A lifelong Chicago Cub, Ernie Banks was a consistent MVP candidate early in his career, winning two of the awards. Collecting over 500 home runs, over 2,500 hits, and spending his whole career with Chicago, he just barely passes Ryne Sandberg and Ron Santo as the Cubs best player in history. Banks was affectionately known as “Mr. Cub.”

Cincinnati Reds

1B/OF Pete Rose

(1963-1978, 1984-1986), .307/.379/.425, 152 HR, 3,358 H, 78.2 WAR

The all-time hit king spent 19 years in a Cincinnati Reds uniform, collecting 3,358 of his 4,256 career hits. A member of the two-time World Series champion “Big Red Machine” of the 70s, Pete Rose proved himself as the greatest Red to ever play. Add in his 1973 MVP award, three batting titles, and 13 all-star games, Charlie Hustle has the hardware to prove his place among Cincinnati greats.

Cleveland Indians

RHP Bob Feller

(1936-1956), 266-162 W-L, 3.25 ERA, 2,581 SO, 65.2 WAR

Bob Feller entered the league at the age of 17 and became an immediate star, leading the league in strikeouts four years in a row from age 19 to 22. At the age of 23, Feller joined the military and missed three years of his career, but returned and led the league in strikeouts another three years in a row. A World Series Champion in 1948, Feller spent his entire 20-year career with the tribe and collected an ERA title and a pitching triple crown.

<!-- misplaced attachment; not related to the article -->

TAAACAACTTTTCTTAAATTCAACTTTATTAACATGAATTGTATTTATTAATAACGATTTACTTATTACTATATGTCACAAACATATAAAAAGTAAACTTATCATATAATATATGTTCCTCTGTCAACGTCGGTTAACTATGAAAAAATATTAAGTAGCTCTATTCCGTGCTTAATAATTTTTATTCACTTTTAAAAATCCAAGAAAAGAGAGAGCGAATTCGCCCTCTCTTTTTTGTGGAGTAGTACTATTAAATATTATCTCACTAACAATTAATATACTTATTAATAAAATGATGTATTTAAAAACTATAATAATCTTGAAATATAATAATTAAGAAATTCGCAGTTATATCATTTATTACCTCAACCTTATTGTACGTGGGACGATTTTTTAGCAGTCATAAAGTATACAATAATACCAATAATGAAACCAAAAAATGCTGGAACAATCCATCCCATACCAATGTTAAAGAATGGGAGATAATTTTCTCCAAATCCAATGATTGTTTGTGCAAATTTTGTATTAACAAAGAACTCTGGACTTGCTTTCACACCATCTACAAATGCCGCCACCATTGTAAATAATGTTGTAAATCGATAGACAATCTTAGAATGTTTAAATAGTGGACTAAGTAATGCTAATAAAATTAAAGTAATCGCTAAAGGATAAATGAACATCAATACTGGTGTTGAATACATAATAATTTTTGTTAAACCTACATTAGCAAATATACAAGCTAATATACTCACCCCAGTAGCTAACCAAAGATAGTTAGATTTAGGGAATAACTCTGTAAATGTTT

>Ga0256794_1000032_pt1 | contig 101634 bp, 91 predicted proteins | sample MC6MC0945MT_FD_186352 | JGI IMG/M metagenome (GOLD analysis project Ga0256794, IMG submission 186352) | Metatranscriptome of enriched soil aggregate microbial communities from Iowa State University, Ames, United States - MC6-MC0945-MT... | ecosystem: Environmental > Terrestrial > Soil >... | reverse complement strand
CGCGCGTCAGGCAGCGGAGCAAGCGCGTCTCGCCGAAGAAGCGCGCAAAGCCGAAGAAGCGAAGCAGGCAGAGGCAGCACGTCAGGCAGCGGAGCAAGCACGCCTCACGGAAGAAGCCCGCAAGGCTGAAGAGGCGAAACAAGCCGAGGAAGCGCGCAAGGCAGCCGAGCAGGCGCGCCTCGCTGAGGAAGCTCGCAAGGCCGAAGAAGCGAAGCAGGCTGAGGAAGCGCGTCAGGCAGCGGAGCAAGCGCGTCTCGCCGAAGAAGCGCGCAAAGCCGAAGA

Colorado Rockies

1B Todd Helton

(1997-2013), .316/.414/.539, 369 HR, 2,519 H, 61.8 WAR

Todd Helton has never been given enough credit for his accomplishments because he played his entire career at Coors Field, but he is a hero in Colorado. A career OPS of .953, his 2000 batting title, five all-star appearances, and the Colorado Rockies 2007 NL pennant helped cement his legacy as a Rockie.

Detroit Tigers

CF Ty Cobb

(1905-1926), .366/.433/.512, 4,189 H, 897 SB, 145.4 WAR

Ty Cobb is one of the greatest hitters to ever play the game. A contact hitter in every sense of the word, he won 12 batting titles, an MVP award, and even a triple crown in his 22 years as a Detroit Tiger. Retiring as the all-time hit king in 1928, and the all-time career batting average leader, The Georgia Peach cemented his legacy in both Detroit and the world.

Houston Astros

1B Jeff Bagwell

(1991-2005), .297/.408/.540, 449 HR, 1,529 RBI, 79.9 WAR

Jeff Bagwell only needed 15 years in Houston to prove himself as the greatest Astro of all time. Although he never did get a World Series title, he and fellow Houston Astros legend, Craig Biggio, lead the ‘Stros to the NL Pennant in 2005. Bagwell also added a 1994 NL MVP award, 1991 ROY award, and four all-star appearances to his legendary Hall of Fame career.

Kansas City Royals

3B George Brett

(1973-1993), .305/.369/.487, 3,154 H, 317 HR, 88.6 WAR